Midterm election setbacks for the anti-abortion movement are driving advocacy groups to reevaluate how they engage with voters and advance goals in the post-Roe v. Wade era.
Anti-abortion groups acknowledged they are struggling to figure out how to approach ballot initiatives in elections after measures in California, Michigan, Vermont, Kentucky, and Montana fared well in protecting abortion rights. They took special note of the financial challenges they faced.
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“I wish that we could move away from ballot initiatives. I don’t think they’re gonna serve us well. They’re very expensive and very confusing, but I think that they’re here to stay,” said Jeanne Mancini, president of March for Life. “So we’ve got to kind of rethink our approach or strategy.”
Mancini emphasized that anti-abortion groups were greatly outspent by their opponents in ballot initiative campaigns, adding that she believes it complicated their efforts to reach voters to shut down claims made by the other side.
“There’s no lack of work to be done in a way of educating,” Mancini argued. “There’s a lot of disinformation out there about what the pro-life movement is about, which is love, which is for the mother, for the baby, and what we stand for.”
Marilyn Musgrave, vice president of governmental affairs for Susan B. Anthony Pro-Life America, said abortion rights opponents will need to step up their fundraising efforts.
“The pro-life side has got to raise money and really get on offense on these, but I will say it is extremely difficult to counter these ballot initiatives. Money, resources, the other side has so much more,” Musgrave said.
Patrick Brown, a fellow at the Ethics and Public Policy Center, said the midterm results should be a “wake-up call” to abortion rights opponents that they need to change their strategy following the Supreme Court decision in Dobbs v. Jackson Women’s Health Organization this June that found there is no constitutional right to abortion.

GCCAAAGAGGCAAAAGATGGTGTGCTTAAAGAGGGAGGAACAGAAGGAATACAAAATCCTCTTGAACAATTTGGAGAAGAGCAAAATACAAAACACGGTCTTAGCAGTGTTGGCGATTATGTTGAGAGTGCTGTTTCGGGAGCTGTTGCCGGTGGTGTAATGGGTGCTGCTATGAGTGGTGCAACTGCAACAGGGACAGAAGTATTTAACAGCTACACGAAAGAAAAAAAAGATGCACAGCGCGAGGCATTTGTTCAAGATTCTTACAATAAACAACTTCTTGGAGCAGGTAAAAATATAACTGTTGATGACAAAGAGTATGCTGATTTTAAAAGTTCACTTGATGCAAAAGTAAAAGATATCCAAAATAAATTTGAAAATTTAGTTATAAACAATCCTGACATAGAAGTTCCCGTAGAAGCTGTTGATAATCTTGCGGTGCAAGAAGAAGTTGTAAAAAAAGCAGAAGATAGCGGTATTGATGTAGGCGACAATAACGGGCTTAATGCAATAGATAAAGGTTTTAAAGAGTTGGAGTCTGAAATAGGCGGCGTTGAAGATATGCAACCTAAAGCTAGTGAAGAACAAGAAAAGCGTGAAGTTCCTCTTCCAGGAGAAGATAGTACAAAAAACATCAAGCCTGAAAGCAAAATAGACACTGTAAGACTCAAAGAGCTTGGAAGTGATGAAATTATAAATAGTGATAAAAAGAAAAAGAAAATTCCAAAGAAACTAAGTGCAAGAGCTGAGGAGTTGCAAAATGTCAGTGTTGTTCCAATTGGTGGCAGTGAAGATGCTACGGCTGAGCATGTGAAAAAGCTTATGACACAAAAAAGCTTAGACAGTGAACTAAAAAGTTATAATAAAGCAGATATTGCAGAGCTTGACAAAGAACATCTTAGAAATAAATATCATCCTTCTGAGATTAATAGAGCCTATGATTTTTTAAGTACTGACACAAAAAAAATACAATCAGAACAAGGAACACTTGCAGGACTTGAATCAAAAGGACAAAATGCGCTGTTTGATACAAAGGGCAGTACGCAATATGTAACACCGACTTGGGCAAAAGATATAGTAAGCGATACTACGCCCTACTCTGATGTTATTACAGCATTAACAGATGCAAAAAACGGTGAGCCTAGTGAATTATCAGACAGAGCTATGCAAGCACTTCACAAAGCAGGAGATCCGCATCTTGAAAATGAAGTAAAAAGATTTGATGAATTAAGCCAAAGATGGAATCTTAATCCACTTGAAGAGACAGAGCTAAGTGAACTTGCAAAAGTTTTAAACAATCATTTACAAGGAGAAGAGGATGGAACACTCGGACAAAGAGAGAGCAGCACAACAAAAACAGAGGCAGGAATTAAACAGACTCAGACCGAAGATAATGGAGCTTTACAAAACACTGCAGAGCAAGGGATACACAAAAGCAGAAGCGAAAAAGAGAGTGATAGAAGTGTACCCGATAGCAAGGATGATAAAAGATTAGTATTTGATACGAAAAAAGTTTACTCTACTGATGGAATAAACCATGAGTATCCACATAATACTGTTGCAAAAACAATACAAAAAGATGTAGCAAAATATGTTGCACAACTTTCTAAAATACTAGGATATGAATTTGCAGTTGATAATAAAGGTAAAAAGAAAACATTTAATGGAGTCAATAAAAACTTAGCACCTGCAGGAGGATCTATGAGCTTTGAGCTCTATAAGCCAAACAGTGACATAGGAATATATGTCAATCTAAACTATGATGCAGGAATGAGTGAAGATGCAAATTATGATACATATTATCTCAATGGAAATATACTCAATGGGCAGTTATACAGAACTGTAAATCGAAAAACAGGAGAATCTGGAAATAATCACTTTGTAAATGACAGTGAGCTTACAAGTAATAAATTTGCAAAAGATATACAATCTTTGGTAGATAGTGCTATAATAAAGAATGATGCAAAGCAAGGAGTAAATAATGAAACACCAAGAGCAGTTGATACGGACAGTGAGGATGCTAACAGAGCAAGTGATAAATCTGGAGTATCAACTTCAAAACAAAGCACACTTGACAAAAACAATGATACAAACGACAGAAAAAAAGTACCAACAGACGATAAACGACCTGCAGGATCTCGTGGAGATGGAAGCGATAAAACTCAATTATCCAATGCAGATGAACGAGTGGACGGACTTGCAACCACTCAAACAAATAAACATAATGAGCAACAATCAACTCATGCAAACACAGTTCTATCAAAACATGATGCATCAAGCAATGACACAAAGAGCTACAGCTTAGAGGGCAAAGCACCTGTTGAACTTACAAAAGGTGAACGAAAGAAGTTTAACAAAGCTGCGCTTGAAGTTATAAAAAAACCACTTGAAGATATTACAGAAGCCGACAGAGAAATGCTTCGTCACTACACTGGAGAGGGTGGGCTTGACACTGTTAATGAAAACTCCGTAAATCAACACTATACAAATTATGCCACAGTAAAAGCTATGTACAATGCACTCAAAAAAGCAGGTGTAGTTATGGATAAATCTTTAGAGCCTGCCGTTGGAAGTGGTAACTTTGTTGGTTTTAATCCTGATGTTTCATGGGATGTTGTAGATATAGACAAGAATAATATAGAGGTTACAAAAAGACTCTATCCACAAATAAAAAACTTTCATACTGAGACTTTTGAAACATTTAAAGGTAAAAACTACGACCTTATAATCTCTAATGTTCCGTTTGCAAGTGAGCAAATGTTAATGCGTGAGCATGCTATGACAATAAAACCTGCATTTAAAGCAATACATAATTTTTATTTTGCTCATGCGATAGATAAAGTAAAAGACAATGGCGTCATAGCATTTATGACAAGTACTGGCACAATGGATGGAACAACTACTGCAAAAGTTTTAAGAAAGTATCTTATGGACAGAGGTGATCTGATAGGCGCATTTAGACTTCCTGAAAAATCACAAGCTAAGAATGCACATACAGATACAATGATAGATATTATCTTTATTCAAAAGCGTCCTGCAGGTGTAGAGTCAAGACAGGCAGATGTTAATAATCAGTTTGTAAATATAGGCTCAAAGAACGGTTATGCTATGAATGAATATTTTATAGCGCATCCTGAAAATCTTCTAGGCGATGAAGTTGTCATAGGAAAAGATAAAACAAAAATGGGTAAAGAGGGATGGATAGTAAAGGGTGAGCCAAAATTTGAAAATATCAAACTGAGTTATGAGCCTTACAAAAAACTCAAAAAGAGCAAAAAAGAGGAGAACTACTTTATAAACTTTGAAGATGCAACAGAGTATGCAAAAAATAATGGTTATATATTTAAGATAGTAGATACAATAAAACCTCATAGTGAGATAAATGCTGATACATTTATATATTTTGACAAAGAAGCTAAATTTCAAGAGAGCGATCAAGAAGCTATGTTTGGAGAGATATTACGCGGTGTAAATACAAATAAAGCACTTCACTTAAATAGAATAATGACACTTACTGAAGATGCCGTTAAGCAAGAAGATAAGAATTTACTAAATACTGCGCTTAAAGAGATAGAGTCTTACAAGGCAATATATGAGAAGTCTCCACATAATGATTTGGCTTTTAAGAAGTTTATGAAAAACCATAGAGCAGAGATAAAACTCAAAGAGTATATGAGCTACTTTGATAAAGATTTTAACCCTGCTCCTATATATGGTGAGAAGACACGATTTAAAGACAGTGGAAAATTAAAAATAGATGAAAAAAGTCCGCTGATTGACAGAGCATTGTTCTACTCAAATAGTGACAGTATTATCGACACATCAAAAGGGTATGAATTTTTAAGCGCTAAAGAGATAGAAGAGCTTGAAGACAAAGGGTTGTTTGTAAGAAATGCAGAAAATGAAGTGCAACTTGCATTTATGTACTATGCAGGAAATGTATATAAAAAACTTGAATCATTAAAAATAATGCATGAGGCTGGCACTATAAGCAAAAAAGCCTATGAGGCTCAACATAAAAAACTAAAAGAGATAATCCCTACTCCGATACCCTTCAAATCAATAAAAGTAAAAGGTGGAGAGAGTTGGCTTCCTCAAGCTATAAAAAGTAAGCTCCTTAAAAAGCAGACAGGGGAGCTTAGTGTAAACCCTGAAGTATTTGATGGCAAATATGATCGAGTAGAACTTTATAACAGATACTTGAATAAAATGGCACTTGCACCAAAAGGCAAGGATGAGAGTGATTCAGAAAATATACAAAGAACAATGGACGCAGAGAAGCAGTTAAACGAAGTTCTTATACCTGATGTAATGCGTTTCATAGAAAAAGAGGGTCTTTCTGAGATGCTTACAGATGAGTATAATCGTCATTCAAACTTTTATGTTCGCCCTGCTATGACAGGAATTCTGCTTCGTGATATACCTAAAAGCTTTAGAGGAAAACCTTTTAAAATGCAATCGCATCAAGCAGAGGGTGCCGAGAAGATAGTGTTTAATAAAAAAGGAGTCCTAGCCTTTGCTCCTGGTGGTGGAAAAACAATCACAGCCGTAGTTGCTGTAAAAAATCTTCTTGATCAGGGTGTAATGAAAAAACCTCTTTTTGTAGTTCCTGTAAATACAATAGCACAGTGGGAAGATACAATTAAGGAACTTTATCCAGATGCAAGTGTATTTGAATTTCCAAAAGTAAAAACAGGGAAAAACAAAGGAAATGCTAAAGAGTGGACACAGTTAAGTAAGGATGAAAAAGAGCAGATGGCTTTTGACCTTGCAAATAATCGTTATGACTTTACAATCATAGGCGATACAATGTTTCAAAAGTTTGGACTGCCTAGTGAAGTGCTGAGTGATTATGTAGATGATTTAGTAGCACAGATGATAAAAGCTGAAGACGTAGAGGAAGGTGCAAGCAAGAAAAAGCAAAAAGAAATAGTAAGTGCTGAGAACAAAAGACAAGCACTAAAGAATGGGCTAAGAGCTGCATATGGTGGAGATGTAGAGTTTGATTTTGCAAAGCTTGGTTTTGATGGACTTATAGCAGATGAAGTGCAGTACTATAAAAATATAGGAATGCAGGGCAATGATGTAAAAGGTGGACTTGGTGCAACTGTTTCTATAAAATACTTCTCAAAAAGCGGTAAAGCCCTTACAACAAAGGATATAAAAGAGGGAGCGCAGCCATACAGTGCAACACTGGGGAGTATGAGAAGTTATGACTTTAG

“I think that’s the red light flashing on the dashboard for pro-lifers that status quo post-Dobbs isn’t gonna be good enough, but it’s not to say the whole picture is weak. There’s definitely signs of hope that there are pro-life politicians that can move the ball forward,” said Brown, noting Republican congressional and gubernatorial candidates’ wins.
Anti-abortion groups have signaled that they need to make it clearer to voters what they are advocating, though there does not appear to be a consensus about what that position is, as groups have noted that abortion restrictions are likely to appear different on a state-by-state basis.
“Ever since the Dobbs decision was handed down, pro-lifers as a whole have been trying to reassess where our focus should be, where our priorities should be. Certainly 50 years trying to overturn Roe vs. Wade, you know, it was a monumental battle and in some respects just got us to the starting line,” said Brown.
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Meanwhile, abortion rights groups have signaled that ballot initiatives could be a viable option to put the issue before voters, especially in Republican-led states where abortion rights legislation would not pass the legislature.
“Until there is national legislation that protects abortion rights across the country, we will continue to work to ensure that state constitutions protect the right to abortion,” said Nancy Northup, CEO of the Center for Reproductive Rights.